Now, the Congress now seems to be trying to change its approach and take a more issue-based view, as Singhvi puts it.
It is also significant that the party has taken no action, not even a verbal censure, against leaders who praised the Modi-led government’s move to abrogate Jammu and Kashmir’s special status.
Scindia’s appointment in Maharashtra is a case in point. If the party had been upset with his statement in favour of the government, surely Congress President Sonia Gandhi wouldn’t have rewarded him with such a responsibility.
Survive Now, Fight Later
A section of the Congress has been saying that it is better for the party to lay low for the time being, and attack the government when its failures on the economic front become even more evident.
“Attacking the government on issues like Article 370 and Triple Talaq will backfire and alienate a big chunk of voters. It is better to wait for these issues to die down so that the focus can be brought back on the economy, which is Congress’ strong point,” said a party office bearer.
Backlash Against Tharoor and Others
However, the leaders calling for more nuanced criticism of Modi have received flak from some party colleagues. Tharoor in particular is facing attacks from his colleagues in the Congress’ Kerala unit.
Congress MP from Thrissur TN Prathapan has reportedly written a letter to the party’s interim president Sonia Gandhi saying that such comments will harm the Congress’ fight to ideologically “reclaim India”. He wrote:
- “I really don’t get what type of narrative these leaders want to put forward while the undemocratic and autocratic regime of Modi is strengthening.”
- "Narendra Modi is a complete dictator and his regime is suffocating to many Indians”
Congress’ Kerala unit chief Mulapally Ramachandran has said that Tharoor will be asked to explain his views. Tharoor had been sacked as Congress spokesperson in 2014 for allegedly praising Modi.
Tharoor denied praising Modi and responded in an opinion piece saying:
- “If we act as if Modi has done nothing, however flawed, and people still voted for him, then we are saying that people are stupid, which is not a position that wins you votes”.
- “We need to win back the trust – and the votes – of those who deserted us for the BJP in the last two Lok Sabha elections. That requires addressing what has attracted them to Modi. Then, our criticism has more credibility.”
The criticism from the Kerala unit is significant as it was one of the few states where the Congress managed a respectable performance in the 2019 Lok Sabha elections. The state sent 15 Congress MPs to the Lok Sabha, including Tharoor, Prathapan and the then Congress president Rahul Gandhi. This gives the state a certain degree of clout in national affairs.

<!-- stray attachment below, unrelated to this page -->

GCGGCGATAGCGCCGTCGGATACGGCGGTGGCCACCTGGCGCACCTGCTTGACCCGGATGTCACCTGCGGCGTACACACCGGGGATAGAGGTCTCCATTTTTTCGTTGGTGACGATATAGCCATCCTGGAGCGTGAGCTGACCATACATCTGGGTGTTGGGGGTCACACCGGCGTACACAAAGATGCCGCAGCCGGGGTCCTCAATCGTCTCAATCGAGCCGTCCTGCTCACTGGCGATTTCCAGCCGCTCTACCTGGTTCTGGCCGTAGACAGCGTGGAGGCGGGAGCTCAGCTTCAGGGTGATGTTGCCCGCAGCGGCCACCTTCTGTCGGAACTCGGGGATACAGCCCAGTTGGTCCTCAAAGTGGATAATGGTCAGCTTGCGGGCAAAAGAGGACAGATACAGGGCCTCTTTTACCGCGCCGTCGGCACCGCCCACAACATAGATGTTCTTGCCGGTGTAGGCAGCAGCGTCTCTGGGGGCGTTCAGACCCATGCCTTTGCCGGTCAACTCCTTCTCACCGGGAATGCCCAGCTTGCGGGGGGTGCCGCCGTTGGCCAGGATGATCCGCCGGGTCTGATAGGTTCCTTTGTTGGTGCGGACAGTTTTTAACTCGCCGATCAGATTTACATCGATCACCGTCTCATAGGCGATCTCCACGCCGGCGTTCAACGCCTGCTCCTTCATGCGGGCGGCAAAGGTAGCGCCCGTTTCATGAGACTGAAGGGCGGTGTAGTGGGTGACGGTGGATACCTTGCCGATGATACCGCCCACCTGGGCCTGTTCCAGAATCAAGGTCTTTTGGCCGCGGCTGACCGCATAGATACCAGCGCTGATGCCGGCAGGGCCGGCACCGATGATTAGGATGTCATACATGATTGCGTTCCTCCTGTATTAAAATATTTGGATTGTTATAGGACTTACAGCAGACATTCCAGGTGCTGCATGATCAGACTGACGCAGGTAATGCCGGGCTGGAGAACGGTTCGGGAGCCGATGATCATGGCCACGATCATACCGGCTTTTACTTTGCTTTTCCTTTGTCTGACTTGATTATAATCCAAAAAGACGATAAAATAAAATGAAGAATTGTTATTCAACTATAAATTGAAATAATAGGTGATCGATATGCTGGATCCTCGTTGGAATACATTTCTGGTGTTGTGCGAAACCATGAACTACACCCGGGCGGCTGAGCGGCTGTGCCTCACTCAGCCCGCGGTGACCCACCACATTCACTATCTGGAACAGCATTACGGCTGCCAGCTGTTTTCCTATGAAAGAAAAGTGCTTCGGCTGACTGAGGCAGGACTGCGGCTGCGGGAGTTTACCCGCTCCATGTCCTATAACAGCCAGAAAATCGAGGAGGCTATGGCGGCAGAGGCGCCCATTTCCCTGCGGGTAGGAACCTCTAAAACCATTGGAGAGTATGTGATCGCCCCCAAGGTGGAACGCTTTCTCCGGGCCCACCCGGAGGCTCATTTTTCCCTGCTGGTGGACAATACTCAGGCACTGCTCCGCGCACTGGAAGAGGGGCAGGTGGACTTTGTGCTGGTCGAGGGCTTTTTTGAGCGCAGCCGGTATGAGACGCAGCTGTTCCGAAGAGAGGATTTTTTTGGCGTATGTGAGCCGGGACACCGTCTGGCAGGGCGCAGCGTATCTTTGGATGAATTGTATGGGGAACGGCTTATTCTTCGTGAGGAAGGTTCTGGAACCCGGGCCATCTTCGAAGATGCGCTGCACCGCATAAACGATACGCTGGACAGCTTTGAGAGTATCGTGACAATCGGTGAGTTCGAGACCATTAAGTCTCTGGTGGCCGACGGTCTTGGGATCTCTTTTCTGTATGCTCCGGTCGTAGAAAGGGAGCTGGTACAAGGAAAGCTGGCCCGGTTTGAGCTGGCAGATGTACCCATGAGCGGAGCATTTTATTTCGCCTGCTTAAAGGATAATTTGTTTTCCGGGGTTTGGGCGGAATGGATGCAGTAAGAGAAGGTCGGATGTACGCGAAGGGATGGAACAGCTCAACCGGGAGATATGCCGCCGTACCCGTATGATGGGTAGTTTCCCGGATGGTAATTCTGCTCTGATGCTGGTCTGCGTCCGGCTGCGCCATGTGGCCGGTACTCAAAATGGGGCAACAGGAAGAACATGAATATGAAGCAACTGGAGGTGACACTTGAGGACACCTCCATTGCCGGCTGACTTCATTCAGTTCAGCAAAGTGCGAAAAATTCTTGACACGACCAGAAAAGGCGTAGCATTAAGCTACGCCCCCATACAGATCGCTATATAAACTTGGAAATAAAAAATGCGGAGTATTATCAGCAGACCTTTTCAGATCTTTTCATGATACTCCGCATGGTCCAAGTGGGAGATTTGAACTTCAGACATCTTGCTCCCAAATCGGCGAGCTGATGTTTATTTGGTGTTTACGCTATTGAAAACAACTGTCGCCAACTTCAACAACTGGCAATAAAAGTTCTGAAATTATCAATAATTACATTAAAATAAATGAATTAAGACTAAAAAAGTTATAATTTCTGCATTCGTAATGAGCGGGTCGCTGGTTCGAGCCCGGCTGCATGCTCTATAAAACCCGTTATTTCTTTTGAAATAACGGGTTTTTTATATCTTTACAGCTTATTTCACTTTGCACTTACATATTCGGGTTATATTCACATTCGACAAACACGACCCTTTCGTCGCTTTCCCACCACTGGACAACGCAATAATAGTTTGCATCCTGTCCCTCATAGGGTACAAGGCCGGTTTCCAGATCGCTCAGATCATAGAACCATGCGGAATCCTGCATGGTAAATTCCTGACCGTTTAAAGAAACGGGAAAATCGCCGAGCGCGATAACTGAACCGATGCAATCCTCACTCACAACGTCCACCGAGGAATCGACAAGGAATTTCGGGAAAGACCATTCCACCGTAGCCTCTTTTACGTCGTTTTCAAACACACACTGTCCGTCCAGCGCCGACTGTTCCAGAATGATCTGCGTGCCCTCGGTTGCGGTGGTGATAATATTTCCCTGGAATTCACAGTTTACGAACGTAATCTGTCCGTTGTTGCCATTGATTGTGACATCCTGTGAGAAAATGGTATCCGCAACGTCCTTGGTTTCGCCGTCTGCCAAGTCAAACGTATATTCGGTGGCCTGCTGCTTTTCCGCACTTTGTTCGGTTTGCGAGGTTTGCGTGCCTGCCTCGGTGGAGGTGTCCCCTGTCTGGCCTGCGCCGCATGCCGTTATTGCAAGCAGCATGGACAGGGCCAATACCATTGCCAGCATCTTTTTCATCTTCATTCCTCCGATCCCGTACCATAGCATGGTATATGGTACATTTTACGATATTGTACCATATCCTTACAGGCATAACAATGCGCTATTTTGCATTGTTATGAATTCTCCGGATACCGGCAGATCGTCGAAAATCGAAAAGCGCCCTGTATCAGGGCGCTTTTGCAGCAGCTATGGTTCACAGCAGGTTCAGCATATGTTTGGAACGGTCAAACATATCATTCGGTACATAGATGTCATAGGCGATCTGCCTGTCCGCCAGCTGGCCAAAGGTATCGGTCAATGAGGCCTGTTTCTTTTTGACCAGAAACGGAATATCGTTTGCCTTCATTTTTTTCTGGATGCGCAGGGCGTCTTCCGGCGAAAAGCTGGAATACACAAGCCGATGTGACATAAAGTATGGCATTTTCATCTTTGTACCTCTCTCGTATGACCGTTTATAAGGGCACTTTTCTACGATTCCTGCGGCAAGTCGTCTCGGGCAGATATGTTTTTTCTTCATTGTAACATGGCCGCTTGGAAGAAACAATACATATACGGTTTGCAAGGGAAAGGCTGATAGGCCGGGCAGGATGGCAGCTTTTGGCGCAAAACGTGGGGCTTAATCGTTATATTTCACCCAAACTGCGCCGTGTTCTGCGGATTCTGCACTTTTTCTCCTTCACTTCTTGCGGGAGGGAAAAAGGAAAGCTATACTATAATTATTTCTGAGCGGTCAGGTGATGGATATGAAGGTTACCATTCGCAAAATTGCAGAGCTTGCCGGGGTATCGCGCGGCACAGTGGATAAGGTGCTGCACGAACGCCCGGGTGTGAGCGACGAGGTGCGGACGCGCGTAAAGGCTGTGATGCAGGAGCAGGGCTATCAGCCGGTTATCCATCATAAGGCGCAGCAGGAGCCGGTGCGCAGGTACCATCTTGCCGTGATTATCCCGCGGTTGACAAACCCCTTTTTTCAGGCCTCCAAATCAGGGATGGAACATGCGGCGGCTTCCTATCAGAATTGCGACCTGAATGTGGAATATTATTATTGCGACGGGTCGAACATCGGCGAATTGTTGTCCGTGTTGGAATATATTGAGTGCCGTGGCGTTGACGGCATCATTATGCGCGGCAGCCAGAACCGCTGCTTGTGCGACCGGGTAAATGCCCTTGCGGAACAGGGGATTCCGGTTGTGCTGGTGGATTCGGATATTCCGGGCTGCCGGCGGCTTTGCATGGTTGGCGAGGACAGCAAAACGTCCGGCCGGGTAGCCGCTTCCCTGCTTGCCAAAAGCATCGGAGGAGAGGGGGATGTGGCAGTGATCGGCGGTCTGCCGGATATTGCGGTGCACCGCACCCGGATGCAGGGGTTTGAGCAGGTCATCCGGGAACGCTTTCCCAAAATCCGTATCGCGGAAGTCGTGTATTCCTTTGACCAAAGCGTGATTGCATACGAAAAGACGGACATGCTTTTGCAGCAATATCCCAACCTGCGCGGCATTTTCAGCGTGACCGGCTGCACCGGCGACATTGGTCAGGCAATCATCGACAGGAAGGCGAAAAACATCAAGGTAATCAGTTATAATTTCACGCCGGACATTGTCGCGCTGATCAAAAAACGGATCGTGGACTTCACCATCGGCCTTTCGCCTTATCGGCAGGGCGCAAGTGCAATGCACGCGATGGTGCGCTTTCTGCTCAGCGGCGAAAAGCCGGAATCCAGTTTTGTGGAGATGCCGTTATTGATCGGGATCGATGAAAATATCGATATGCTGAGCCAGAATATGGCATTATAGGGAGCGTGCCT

Many Kerala leaders say that the party’s success in the state has been due to the fact that its leaders and cadres are more ideologically committed to the Congress.
There is another aspect to their criticism: there is an apprehension that if the Congress is seen as being soft on the BJP, it could lose a chunk of anti-BJP votes, particularly Muslims and Christians, to the rival LDF.
Danger: What if Congress Loses Opposition Space?
By recalibrating its criticism of PM Modi, the Congress might be able to keep alive the possibility of winning over BJP voters in state elections at least, as it did in the Assembly polls last year.
However, at a national level, it will become vulnerable to conceding the Opposition space. Fortunately for the Congress, other Opposition parties are facing a similar dilemma. Take for instance AAP’s support of the Modi government on the Kashmir issue or the TMC’s relatively subdued criticism.
But, the Congress runs the risk of losing the support of minority-community voters. Many religious minorities, particularly Muslims, support the Congress not out of a love for the party but because it is the only option to defeat the BJP in many states. So, if the Congress is seen as going soft on the BJP, Muslims could choose other parties in the states where another option is available.
For instance, in Maharashtra, many Muslims who are upset with the Congress could consolidate behind the MIM-Bharipa Bahujan Mahasangh alliance. In Uttar Pradesh, they could continue supporting the Samajwadi Party over the Congress as the former took a much clearer stand than the Congress on issues such as Article 370 and the UAPA Amendment.